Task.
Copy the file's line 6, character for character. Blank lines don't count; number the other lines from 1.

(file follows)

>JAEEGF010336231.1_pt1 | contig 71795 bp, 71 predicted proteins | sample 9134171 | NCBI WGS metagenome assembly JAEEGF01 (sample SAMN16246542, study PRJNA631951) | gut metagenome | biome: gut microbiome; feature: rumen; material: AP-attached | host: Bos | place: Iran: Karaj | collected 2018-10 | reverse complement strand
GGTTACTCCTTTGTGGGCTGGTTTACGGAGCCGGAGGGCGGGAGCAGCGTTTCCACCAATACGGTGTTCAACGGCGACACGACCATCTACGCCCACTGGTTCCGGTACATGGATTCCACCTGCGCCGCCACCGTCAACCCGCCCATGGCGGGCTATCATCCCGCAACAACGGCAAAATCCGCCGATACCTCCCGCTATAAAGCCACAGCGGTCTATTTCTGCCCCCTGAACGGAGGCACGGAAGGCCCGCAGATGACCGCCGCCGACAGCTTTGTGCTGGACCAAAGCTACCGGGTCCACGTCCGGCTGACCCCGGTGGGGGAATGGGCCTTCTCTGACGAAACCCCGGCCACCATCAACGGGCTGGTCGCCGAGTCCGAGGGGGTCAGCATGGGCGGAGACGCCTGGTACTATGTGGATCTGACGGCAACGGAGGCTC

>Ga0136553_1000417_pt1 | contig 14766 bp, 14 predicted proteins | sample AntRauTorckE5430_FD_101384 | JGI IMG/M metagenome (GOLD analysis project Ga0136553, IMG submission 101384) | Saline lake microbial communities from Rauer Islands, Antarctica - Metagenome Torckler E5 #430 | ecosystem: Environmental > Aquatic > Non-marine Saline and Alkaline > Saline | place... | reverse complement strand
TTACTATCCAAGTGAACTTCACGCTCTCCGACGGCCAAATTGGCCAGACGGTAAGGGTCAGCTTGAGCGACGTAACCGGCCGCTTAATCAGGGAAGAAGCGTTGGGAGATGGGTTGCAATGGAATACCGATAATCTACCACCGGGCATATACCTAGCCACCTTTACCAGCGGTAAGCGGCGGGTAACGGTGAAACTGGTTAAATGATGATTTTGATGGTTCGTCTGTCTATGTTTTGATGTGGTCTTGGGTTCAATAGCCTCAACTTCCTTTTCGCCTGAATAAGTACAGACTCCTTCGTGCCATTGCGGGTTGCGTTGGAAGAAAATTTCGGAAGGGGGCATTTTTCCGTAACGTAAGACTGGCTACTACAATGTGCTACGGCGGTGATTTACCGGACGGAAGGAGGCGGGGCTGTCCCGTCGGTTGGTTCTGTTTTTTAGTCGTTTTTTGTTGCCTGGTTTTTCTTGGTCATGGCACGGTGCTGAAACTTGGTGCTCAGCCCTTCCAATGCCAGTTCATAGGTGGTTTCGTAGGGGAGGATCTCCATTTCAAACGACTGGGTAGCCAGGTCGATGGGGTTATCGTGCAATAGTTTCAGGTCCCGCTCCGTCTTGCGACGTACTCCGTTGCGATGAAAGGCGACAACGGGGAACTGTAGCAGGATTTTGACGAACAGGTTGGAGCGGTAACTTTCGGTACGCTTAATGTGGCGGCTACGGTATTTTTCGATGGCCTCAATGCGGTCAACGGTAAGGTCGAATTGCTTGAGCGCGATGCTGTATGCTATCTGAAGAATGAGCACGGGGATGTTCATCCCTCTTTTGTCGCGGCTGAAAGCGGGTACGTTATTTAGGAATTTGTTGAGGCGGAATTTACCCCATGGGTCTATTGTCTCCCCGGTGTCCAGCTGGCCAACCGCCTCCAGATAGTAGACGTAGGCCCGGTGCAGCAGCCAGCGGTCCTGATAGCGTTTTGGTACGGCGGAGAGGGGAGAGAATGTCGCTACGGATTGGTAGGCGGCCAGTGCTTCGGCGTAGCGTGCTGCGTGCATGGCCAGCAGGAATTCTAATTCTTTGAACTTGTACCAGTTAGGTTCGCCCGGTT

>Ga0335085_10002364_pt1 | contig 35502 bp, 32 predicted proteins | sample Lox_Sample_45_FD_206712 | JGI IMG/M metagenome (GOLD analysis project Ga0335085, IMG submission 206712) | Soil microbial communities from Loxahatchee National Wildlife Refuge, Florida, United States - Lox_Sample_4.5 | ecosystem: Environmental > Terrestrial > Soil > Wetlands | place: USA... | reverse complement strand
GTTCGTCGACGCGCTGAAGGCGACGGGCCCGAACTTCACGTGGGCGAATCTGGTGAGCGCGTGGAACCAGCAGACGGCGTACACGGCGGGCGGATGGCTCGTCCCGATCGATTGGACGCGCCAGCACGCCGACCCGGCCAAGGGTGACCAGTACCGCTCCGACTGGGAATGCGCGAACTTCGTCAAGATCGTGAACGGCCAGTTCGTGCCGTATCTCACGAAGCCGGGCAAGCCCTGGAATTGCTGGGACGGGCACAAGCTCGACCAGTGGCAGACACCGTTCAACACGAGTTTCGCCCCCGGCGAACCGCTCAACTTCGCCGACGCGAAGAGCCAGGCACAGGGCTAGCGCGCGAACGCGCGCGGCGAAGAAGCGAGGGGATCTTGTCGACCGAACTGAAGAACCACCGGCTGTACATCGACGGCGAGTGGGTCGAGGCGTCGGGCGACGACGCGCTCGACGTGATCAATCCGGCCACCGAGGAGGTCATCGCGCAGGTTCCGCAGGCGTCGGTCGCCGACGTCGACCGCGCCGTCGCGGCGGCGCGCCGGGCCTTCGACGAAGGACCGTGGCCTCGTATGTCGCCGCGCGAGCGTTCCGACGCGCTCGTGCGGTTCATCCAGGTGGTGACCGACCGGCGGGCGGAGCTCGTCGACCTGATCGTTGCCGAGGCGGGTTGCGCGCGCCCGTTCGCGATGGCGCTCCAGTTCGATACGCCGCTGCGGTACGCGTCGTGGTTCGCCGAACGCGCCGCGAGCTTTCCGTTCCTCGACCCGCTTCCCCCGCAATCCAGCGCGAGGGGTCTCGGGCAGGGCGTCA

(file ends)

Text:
GTTCGTCGACGCGCTGAAGGCGACGGGCCCGAACTTCACGTGGGCGAATCTGGTGAGCGCGTGGAACCAGCAGACGGCGTACACGGCGGGCGGATGGCTCGTCCCGATCGATTGGACGCGCCAGCACGCCGACCCGGCCAAGGGTGACCAGTACCGCTCCGACTGGGAATGCGCGAACTTCGTCAAGATCGTGAACGGCCAGTTCGTGCCGTATCTCACGAAGCCGGGCAAGCCCTGGAATTGCTGGGACGGGCACAAGCTCGACCAGTGGCAGACACCGTTCAACACGAGTTTCGCCCCCGGCGAACCGCTCAACTTCGCCGACGCGAAGAGCCAGGCACAGGGCTAGCGCGCGAACGCGCGCGGCGAAGAAGCGAGGGGATCTTGTCGACCGAACTGAAGAACCACCGGCTGTACATCGACGGCGAGTGGGTCGAGGCGTCGGGCGACGACGCGCTCGACGTGATCAATCCGGCCACCGAGGAGGTCATCGCGCAGGTTCCGCAGGCGTCGGTCGCCGACGTCGACCGCGCCGTCGCGGCGGCGCGCCGGGCCTTCGACGAAGGACCGTGGCCTCGTATGTCGCCGCGCGAGCGTTCCGACGCGCTCGTGCGGTTCATCCAGGTGGTGACCGACCGGCGGGCGGAGCTCGTCGACCTGATCGTTGCCGAGGCGGGTTGCGCGCGCCCGTTCGCGATGGCGCTCCAGTTCGATACGCCGCTGCGGTACGCGTCGTGGTTCGCCGAACGCGCCGCGAGCTTTCCGTTCCTCGACCCGCTTCCCCCGCAATCCAGCGCGAGGGGTCTCGGGCAGGGCGTCA